Varnish Tree - Rhus verniciflua

English name:
Varnish Tree

Scientific name:
Rhus verniciflua

Anacardiaceae (Sumac family, (Cashew family))

15 - 20 m.

Late June,  early July

China east to India, south to Vietnam

Rhus verniciflua
Rhus verniciflua Rhus verniciflua

The 25 year old Rhus verniciflua in the top picture is from seed received from Beijing Arboretum of the Chinese Academy of Forestry.  The plant can be found on the north side of the second grass plain after one enters the main gait of the arboretum: in square 1412, position 2715.

Plant description: 

There are many remarkable and important trees. One is Rhus verniciflua whose sap has been used to produce the first widely used plastic.  This plastic is the lacquer of China and Japan that has been used to cover metal and wood objects for at least 4500 years. The sap of the tree Rhus verniciflua, is tapped much like latex is tapped from rubber trees.  When properly aged, and painted on an object in atmosphere of high humidity, polymerization occurs forming a resilient, long lasting coating which repels water and resists acid, alkali, salt, and alcohol. It also insulates against heat and electricity.  In both China and Japan many objects have been coated with this lacquer and traditional lacquered objects are a treasured part of their cultures.  The fruit of Rhus verniciflua also is useful. The fruits have a high fat content, and have been used to produce a wax for candle making, cooking and for skin and hair care. 

    However, many parts of the plant are poisonous and (as in the related Rhus radicans, or Poison ivy), severe skin rashes can occur with contact with the raw sap. This is an allergic reaction and may need contact several times (or contact with a related species) for one to be sensitised.  In rare cases people are reported to even react to the hardened lacquer made from this plant. The plant has also had medical uses and research on different compounds for the treatment of cancer has been undertaken with some success.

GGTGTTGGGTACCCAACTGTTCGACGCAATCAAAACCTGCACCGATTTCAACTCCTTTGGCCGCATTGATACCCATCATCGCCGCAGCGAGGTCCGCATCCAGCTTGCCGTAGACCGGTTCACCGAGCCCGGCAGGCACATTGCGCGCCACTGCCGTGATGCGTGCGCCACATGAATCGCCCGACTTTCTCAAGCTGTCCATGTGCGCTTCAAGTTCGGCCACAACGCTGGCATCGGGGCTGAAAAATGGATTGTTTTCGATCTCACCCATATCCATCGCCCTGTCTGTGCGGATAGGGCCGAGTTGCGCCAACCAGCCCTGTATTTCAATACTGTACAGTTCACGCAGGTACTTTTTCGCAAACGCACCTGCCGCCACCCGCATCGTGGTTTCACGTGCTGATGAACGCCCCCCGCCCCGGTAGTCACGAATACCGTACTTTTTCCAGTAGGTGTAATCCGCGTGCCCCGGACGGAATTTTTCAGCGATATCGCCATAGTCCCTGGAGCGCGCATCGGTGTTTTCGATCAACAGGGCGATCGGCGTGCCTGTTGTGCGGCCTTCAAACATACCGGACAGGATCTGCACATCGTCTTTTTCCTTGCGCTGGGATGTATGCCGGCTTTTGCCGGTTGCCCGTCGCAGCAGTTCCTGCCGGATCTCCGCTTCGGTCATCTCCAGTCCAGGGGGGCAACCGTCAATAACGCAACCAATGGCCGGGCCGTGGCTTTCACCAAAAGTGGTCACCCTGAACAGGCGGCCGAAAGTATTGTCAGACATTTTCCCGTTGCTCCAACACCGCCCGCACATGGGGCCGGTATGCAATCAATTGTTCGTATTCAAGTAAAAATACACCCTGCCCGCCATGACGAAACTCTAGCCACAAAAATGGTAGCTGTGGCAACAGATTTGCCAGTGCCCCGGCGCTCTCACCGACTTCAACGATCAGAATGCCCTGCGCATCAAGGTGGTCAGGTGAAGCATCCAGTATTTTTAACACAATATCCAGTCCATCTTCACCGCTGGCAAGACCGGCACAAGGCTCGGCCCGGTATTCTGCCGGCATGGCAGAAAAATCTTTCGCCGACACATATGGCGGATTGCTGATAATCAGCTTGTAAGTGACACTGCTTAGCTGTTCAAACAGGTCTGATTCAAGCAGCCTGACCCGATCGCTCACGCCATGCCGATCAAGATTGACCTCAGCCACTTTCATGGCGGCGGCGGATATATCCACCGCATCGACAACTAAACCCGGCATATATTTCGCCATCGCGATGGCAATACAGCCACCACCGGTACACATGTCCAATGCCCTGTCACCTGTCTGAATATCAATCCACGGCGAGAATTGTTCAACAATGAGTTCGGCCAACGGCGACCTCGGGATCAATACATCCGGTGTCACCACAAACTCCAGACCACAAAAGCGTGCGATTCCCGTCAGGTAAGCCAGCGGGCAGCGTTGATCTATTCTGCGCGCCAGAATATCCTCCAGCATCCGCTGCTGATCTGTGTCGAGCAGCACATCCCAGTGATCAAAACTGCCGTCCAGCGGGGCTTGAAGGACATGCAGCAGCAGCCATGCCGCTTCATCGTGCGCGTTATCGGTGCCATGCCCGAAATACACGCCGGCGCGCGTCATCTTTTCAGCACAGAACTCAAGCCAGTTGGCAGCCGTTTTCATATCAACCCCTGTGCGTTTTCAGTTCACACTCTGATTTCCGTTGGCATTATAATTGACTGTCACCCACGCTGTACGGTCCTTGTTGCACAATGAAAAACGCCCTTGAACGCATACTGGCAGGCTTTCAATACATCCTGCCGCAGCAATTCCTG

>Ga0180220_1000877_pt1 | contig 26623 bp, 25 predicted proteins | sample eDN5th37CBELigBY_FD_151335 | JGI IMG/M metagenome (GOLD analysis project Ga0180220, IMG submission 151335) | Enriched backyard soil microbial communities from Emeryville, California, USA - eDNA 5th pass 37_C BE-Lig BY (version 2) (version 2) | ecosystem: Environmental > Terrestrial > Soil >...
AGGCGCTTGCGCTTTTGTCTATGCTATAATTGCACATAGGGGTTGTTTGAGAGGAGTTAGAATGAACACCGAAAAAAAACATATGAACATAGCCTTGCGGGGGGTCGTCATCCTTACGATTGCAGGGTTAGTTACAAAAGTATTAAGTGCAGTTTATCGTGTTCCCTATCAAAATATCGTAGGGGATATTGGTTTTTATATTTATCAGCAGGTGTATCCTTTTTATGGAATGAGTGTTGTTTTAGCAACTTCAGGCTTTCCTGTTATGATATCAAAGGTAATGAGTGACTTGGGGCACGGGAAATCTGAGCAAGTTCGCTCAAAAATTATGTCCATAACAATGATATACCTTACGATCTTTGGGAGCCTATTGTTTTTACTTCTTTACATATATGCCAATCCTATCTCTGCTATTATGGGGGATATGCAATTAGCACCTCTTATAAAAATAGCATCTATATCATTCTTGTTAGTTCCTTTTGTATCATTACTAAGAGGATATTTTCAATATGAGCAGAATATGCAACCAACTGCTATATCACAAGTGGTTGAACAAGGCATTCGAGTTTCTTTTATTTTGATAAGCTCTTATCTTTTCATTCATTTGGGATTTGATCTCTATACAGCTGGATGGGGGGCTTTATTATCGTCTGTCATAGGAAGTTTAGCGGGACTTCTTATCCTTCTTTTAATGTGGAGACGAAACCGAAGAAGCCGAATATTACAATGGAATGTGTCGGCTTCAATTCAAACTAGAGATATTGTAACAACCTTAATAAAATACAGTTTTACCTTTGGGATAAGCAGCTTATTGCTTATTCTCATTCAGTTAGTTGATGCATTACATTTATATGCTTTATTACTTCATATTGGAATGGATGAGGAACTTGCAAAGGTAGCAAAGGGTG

The genus Rhus contains about 200 temperate and subtropical trees.  Many have attractive autumn colours and they have often found commercial use, both for the commercial products produced from them and as garden plants. However, many cause strong skin rashes.  We have 9 species of Rhus in our collection and 3 specimens of Rhus verniciflua. All three R. verniciflua come from China (Gansu and Shaanxi provinces).

All three are thriving and growing vigorously. Our oldest two plants came from the Peking Arboretum of the Chinese Academy of Forestry in 1980.  

Rhus verniciflua also goes under the name Toxicodendron verniciflua.  It was introduced into Denmark as early as 1895.  It is planted over much of Asia so that its natural distribution is uncertain.  It was first introduced to the Arboretum as seed in 1950 but no plants have survived from that introduction. 

These are vigorous, deciduous trees.  The large, 25-80 cm long, compound leaves possess an odd number of leaflets.  The leaflets are broadly ovate with an extended tip with un-toothed margins.  The upper surface is shinny fresh green while the lower surface can have a velvet down.  Autumn colours are red and yellow.  Shoots are stout, pale green with orange-brown lenticels and a poisonous sap that turns black when exposed to air. Tiny whitish-yellow flowers occur in lax panicles from the axils of the current years shoots.  The berry-like, glossy, yellowish fruit are 0.8 mm across. They are fleshy with a hard inner core surrounding a seed. 

Like the rest of our Rhus collection one should only cautiously make direct contact with the plants, especially with their sap. While extremely interesting and while the source of many useful by products, Rhus verniciflua is not a plant I would recommend for the home garden. 


Bean, W.J. 1976 Trees and Shrubs Hardy in the British Isles Vol III. N-Rh. Bean and Murray publishers.  973 pp.

Lange, J. 1994. Kulturplanternes Indførselshistorie i Danmark. (Introduction History of Cultivated Plants in Denmark). Jordbrugsforlaget, Frederiksberg.  458 pp.

Mabberley, D.J. 1998. The Plant Book. The Bath Press, Bath, 858 pp.

Rushforth, K. 1999. Trees of Britain and Europe. Harper Collins Publisher. 1336 Pp.

Mitchell, A. & Ødum S. 1983. Træer i Nordeuropa. Gads forlag,  Copenhagen, pp. 354-355.

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Botanical Dermatology Database: